Wednesday, October 24, 2018

A Little Jane Austen to Combat the Boredom

All of the illustrations in this posting are from the C.E. Brock illustrated copy of Northanger Abbey from 1922. His illustrations are my favorite so far and it's my idyllic dream to own a complete set of Brock illustrated Austen.

Today was an awesome day for boredom.

By awesome, though, I mean that if I hadn't been bored, I would have never gone to chat with Devin which means that Tiffany (his cube mate) wouldn't have shown up at the end of our conversation, so I would have never looked at her space and noticed a coffee mug from The Screwtape Letters on her desk. This coffee mug led to a conversation where I learned The Screwtape Letters is a live stage play of phenomonal impressiveness, according to Tiffany at least.

Then I searched for college courses on CS Lewis where I inevitably found the glorious website of Hillsdale College where entire courses of lectures are placed online, for free, for anyone interested in the topic.

My instinctive first response was to take the CS Lewis course, but then I noticed a course entitled The Young Jane Austen Northanger Abbey.

I was hooked by the word GO.

A part of my brain, probably a bigger part than I'd care to admit, has been bored ever since I graduated college almost 5 years ago. I'm not bored enough to go back to college and be stressed about exams and papers and discussions (at least not yet), but I'm desperate for intellectual literary stimulation that is almost impossible to find in my current job. I miss the stimulation of reading a book, writing down my thoughts about the plot, characters, themes, setting, etc.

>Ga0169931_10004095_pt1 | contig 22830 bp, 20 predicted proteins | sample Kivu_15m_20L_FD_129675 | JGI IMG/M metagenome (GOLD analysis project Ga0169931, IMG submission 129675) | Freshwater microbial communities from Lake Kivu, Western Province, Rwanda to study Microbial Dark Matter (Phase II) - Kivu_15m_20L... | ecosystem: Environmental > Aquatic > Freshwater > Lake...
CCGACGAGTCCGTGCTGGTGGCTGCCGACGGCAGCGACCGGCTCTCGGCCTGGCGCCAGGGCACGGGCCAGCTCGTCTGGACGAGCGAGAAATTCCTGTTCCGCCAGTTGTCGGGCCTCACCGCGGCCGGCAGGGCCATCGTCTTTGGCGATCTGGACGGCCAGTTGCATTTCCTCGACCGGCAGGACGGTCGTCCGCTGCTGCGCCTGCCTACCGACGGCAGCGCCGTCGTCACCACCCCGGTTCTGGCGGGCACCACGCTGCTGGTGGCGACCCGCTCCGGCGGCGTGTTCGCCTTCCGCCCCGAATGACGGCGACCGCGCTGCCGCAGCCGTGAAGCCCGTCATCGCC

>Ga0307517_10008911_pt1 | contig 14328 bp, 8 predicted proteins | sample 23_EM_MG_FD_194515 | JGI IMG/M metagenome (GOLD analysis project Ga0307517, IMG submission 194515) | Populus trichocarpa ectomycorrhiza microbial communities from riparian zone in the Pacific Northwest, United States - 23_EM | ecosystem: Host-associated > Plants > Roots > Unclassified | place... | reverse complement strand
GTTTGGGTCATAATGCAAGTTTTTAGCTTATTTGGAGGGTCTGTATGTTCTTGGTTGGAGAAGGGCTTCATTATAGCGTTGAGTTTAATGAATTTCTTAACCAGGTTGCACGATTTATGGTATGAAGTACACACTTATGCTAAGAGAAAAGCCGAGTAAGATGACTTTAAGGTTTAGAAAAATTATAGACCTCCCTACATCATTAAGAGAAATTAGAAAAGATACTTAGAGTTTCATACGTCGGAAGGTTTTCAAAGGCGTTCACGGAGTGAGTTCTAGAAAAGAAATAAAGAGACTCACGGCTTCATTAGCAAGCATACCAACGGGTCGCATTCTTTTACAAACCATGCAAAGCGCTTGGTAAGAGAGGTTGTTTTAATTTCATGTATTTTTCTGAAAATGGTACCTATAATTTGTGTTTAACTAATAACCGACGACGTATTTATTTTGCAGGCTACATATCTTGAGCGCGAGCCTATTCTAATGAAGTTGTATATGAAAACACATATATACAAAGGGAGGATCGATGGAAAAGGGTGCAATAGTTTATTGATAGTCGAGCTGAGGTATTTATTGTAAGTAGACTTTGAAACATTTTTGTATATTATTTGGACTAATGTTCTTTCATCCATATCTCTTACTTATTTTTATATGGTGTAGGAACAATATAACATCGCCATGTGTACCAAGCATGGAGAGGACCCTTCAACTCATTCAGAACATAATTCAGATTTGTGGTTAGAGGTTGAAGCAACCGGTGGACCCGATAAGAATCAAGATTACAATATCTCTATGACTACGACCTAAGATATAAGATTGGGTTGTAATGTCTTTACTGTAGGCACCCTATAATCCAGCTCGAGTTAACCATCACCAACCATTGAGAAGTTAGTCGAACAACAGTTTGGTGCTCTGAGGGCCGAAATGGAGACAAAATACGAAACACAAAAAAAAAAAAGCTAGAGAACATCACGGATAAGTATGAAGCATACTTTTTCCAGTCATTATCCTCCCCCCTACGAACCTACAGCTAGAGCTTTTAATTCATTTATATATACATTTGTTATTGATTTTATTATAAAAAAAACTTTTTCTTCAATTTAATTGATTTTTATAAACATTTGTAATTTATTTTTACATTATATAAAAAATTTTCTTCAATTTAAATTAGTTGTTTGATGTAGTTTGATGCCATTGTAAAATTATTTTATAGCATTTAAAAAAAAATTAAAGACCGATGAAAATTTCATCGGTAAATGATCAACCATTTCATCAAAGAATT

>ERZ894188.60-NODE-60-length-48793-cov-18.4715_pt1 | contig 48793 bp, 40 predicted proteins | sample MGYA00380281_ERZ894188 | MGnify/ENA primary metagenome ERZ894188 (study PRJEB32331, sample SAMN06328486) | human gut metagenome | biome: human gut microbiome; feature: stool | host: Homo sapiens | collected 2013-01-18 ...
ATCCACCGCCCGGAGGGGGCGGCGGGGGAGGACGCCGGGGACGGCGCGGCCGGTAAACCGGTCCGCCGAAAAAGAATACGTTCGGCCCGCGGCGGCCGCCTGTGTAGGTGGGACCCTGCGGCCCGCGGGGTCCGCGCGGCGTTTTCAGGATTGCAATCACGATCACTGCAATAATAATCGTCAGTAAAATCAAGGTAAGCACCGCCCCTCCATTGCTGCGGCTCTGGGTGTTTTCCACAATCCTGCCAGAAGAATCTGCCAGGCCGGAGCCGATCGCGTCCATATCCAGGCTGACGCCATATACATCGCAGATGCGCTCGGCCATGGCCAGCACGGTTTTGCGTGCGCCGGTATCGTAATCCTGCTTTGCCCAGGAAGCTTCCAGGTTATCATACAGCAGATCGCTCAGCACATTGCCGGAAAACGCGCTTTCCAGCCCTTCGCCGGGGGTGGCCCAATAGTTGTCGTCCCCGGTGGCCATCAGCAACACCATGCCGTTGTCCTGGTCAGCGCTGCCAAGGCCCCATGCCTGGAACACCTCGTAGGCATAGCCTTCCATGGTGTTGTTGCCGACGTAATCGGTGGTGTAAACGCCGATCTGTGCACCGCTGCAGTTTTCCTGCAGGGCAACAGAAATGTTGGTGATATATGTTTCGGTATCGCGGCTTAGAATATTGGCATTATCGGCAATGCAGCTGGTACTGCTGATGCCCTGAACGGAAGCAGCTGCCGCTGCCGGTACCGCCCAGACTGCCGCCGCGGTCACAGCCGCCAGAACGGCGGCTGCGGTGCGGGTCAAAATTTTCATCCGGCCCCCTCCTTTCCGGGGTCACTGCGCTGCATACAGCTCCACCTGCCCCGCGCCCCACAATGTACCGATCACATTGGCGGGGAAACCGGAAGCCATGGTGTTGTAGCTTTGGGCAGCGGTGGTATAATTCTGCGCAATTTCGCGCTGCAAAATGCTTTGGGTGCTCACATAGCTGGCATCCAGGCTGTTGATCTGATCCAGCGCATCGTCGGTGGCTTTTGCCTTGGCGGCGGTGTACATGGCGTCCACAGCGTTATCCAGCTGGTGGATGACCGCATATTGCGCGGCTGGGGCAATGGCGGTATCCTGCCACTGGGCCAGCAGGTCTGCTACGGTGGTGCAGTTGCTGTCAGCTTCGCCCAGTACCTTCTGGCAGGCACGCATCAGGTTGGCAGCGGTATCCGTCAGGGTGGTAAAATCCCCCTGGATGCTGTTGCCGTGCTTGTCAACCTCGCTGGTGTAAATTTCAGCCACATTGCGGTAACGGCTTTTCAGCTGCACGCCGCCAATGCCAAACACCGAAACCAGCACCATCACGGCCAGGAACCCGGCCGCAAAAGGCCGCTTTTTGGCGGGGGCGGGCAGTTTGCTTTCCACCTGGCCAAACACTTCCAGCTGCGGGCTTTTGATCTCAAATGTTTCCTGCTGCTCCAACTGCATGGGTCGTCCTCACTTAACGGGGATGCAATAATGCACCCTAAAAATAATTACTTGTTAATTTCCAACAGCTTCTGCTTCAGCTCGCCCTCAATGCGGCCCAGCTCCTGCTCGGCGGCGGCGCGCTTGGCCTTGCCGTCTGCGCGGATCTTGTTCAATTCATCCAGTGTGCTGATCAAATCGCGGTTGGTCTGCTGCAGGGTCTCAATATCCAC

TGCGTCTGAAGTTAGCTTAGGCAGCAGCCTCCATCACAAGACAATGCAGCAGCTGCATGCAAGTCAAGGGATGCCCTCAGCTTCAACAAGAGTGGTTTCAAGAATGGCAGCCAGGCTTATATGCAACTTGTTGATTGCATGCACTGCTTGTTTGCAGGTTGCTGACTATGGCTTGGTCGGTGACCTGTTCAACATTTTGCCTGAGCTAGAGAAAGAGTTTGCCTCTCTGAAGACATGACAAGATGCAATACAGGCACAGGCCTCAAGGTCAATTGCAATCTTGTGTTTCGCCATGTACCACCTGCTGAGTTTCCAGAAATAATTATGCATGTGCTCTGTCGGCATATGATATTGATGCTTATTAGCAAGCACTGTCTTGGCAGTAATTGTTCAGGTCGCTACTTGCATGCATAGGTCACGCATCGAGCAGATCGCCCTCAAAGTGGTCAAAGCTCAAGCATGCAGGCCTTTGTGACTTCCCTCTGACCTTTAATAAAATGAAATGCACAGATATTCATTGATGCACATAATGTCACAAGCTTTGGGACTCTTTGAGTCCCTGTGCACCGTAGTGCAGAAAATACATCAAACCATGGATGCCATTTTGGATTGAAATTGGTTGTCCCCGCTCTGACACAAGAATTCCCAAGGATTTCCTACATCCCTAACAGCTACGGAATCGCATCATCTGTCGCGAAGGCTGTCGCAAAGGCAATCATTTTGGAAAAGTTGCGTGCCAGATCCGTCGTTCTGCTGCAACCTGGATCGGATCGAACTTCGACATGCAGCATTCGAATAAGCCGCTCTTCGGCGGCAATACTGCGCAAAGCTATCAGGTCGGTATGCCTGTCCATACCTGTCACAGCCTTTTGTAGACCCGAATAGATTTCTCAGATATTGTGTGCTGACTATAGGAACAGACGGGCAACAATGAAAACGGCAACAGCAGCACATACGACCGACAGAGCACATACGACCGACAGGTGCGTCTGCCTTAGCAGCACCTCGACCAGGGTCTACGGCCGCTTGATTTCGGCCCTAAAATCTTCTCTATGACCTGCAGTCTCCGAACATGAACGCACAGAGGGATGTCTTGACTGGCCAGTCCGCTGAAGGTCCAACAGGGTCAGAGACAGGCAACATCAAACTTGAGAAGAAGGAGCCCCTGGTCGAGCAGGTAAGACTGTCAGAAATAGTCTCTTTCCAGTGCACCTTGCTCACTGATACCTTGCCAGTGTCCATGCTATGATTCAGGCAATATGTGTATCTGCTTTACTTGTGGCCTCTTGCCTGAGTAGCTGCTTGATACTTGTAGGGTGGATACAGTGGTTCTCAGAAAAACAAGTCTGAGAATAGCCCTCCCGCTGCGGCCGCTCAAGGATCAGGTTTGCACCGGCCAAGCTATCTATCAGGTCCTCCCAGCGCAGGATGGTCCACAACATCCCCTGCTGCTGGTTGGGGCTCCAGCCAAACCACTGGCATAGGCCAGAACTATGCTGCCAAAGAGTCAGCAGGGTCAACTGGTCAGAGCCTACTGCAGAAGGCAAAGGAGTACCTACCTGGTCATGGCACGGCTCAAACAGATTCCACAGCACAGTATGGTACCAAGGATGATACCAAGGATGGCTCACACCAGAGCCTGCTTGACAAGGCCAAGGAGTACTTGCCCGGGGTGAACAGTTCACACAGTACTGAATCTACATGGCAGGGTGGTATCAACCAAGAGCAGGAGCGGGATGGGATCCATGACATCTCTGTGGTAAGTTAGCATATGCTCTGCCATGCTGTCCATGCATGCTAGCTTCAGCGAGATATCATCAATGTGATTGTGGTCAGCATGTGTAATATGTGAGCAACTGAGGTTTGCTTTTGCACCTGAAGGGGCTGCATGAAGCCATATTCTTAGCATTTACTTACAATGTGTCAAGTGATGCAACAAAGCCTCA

I suppose that I could do it on my own, but I don't want to. I like being part of a group, part of a cohesive unit that is studying, reading, and listening to the same text and lectures. I know I won't be participating in online discussion which is part of the excitement of online coursework, but that's okay, I'll live.

Already I've learned that there's an actual genre for the novels that were popular in Jane Austen's day and especially the genre that Catherine Morland reads in Northanger Abbey. Jane Austen herself read both kinds of novels and they're called sentimental novels and gothic novels. The sentimental novels are about young beautiful, virtuous women who never had to strive at being either who face troubles that aren't too weird and eventually live happily ever after with a man as virtuous as themselves. The gothic novel throws in elements of the supernatural and horror (before there was such a thing in literature).

The Mysteries of Udolpho by Ann Radcliffe referenced in Northanger Abbey is a gothic novel. I've never read it myself, but I have to agree with Professor Murphy that this and other novels of the same ilk were predecessors to our own Stephen King and Dean Koontz. Even though I know I probably should read Udolpho, I probably won't just because the predictability of gothic novels at that time doesn't really appeal to me all that much.

Anyway, I've listened to the first 2 lectures and 2 Q&A sessions with the professor and the president of the college. It was a great way to spend 2 hours of my working day! I fought the temptation to start in on the 3rd lecture because I know that I really need to do the assigned reading which is chapters 1-9 of Northanger Abbey. I've read the novel a few times, but it's been long enough and I love it well enough to want to read it again.

What a great thing to look forward to every week!

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